6 Musts to Make the New Facebook Safe for Professional Networking

Here’s the most important thing about the new Facebook release, from a networking perspective: It provides you with new tools to make Facebook safe and useful for business networking — providing you master those tools. (If you’d like to read my less-actionable philosophical natterings on the new release, here’s my post on that.)

If you’re one of the people who’s resisted opening your FB to a wider audience because you’re afraid of worlds colliding, oversharing, or ruining your rep, this blog’s for you. I’ve been that person thus far, and now I’m finally jumping in.

What’s follows is my list of 6 Musts to Make the New Facebook Safe for Professional Networking – my recommendations of the key stuff you need to do on September 29th or thereabouts when Timeline unrolls to the general public to make your Facebook ready for your professional world. Keep in mind that I’m working with the developer’s beta, so some things may have changed slightly with what’s actually released; I’ll make sure to update here if that happens.

1. Enable your subscribe button. It will allow people to subscribe to the stream of posts you mark as “Public” (you do this as you post it), making it easy for you to curate a stream of good, solid professional information for people who want to hear about what you’re working on, and connect to you as a source, not as a friend (not yet anyway!). (This FB info page includes a link on how to turn on your Subscribe button; click here if you’d like to be one of my first subscribers.)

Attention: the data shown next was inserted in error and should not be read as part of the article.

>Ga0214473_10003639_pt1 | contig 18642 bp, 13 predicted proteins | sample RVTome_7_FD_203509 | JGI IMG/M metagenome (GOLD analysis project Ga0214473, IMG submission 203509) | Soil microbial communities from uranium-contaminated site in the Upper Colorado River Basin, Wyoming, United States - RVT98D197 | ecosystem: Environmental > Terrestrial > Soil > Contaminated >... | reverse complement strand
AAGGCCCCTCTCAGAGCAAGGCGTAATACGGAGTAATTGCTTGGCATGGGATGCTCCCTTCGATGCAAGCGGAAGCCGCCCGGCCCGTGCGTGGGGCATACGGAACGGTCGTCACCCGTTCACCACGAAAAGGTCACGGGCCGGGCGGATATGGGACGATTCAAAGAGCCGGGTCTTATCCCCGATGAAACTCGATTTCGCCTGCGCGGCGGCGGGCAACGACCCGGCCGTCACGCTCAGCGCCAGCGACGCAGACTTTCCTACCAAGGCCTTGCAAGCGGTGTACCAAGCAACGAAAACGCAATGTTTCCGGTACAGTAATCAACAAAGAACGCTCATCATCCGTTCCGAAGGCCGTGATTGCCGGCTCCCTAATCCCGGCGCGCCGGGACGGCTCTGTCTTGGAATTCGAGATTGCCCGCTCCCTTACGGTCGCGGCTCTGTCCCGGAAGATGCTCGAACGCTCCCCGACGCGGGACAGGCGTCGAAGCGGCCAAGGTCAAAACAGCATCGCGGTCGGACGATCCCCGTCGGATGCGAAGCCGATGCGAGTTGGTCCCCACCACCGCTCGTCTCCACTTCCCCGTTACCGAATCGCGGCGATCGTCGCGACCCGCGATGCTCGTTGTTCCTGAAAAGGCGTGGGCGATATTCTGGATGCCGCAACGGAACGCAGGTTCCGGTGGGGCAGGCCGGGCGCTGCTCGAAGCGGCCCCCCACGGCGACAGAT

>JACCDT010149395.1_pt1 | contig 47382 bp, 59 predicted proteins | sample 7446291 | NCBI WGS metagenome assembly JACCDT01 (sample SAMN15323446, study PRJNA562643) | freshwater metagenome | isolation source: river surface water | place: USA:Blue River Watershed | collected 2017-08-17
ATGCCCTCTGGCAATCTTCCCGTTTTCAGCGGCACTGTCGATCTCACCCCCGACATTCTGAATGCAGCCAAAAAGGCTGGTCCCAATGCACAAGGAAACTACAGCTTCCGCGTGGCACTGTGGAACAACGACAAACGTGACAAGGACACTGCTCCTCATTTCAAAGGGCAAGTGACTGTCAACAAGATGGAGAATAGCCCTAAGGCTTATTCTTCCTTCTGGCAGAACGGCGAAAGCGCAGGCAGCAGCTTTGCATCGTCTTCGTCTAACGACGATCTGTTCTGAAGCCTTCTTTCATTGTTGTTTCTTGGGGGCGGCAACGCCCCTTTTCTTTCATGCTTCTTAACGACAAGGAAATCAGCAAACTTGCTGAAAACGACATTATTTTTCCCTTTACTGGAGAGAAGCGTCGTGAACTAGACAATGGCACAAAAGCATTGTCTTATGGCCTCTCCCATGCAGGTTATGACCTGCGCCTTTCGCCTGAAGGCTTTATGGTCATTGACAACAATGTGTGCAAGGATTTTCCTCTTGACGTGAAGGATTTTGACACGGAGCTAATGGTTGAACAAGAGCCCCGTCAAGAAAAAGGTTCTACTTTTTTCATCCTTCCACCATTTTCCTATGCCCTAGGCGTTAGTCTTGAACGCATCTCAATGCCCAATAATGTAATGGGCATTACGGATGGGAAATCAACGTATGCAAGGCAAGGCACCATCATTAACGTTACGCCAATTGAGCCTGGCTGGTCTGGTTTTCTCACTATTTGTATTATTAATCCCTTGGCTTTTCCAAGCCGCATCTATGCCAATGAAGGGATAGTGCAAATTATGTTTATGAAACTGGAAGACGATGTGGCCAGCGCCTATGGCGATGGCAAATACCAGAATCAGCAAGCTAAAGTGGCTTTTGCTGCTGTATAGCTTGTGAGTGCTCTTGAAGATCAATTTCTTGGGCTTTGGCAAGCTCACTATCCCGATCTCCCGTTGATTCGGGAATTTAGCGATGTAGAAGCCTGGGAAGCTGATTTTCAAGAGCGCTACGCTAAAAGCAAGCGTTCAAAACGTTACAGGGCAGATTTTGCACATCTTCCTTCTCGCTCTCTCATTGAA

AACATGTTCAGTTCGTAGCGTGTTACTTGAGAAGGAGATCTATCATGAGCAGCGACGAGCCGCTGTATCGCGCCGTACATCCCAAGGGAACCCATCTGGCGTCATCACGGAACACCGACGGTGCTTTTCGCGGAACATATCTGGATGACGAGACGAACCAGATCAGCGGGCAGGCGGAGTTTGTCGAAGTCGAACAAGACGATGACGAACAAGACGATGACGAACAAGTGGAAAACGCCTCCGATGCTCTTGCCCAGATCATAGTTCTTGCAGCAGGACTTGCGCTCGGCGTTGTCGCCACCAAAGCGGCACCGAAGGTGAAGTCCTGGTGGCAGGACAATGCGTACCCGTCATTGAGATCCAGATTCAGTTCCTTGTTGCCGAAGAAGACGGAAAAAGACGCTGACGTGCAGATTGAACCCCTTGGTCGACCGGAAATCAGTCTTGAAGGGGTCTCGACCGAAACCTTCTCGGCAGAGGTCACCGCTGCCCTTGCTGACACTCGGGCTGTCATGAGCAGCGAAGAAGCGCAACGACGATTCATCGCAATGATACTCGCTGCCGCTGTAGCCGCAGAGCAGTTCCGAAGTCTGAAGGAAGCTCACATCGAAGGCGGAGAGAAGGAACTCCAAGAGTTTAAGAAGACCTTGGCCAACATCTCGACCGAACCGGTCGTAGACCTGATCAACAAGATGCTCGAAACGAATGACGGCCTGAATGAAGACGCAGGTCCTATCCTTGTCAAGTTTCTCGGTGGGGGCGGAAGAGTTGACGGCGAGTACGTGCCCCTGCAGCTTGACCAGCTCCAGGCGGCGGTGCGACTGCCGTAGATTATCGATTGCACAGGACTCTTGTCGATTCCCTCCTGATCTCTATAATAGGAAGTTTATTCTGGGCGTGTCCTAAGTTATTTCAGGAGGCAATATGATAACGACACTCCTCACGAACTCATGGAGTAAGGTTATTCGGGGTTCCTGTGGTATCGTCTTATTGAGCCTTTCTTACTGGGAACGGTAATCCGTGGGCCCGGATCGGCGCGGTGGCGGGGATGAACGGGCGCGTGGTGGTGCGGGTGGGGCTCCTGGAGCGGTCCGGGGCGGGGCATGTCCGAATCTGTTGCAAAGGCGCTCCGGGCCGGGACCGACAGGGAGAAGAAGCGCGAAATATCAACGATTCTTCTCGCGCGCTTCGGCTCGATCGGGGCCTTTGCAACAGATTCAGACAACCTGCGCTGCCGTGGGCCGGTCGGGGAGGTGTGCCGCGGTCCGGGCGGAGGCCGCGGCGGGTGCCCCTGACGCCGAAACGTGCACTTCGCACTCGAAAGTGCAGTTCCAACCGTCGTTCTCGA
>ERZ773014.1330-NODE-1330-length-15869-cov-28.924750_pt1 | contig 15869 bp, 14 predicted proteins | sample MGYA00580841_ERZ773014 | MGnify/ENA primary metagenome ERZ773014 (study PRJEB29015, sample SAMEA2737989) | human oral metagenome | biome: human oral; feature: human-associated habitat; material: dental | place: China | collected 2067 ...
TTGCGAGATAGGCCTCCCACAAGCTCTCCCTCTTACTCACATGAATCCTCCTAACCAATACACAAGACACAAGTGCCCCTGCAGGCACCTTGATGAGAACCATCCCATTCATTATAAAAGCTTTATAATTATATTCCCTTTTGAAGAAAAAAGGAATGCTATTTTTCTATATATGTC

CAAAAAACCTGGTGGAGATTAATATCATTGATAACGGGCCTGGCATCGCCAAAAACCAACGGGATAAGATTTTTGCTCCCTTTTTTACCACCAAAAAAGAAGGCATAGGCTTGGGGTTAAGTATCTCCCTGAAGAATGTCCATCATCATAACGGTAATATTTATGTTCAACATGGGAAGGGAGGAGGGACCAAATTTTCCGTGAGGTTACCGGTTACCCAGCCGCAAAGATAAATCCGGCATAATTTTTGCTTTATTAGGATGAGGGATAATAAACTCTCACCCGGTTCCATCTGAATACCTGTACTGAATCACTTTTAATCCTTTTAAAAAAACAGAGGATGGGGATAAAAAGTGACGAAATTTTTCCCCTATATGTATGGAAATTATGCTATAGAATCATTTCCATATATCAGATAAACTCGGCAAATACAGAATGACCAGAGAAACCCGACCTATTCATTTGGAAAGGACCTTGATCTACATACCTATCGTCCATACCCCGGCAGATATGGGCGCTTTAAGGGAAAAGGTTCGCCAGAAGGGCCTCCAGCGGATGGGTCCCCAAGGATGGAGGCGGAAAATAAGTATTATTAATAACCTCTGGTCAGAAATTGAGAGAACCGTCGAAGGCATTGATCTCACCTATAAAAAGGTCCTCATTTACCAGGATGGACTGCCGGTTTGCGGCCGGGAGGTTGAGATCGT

2. Limit the audience for past posts. Now that you’ve got your subscribe button on, you’ll hopefully have a ton of strangers tuning in to hear your insightful updates – but you don’t want those people to have your entire Timeline to pick through. That would be creepy, right? You want to save that stuff for actual Friends (whether from your personal or professional life). Head into your Privacy settings and click to “Limit the Audience for Past Posts.” Now new subscribers will only be able to see posts you mark Public from here on in. Everything going back in time is shared with Friends only – unless you go through and individually curate the posts that you’d like available to all.

3. Curate your Recent Timeline. Your subscribers will only see items on your Timeline that you mark “Public.” So head into your Timeline, and see which items from the past months that you’d like to share – what feels comfortable to share with a stranger who’s clicked because they share professional interests? Make your cover photo public by heading to the photo where it was originally uploaded and use the “Share With” button. Then make a handful of photos and status updates publicly available, so subscribers have something interesting (and appropriate) to look at when they come visit.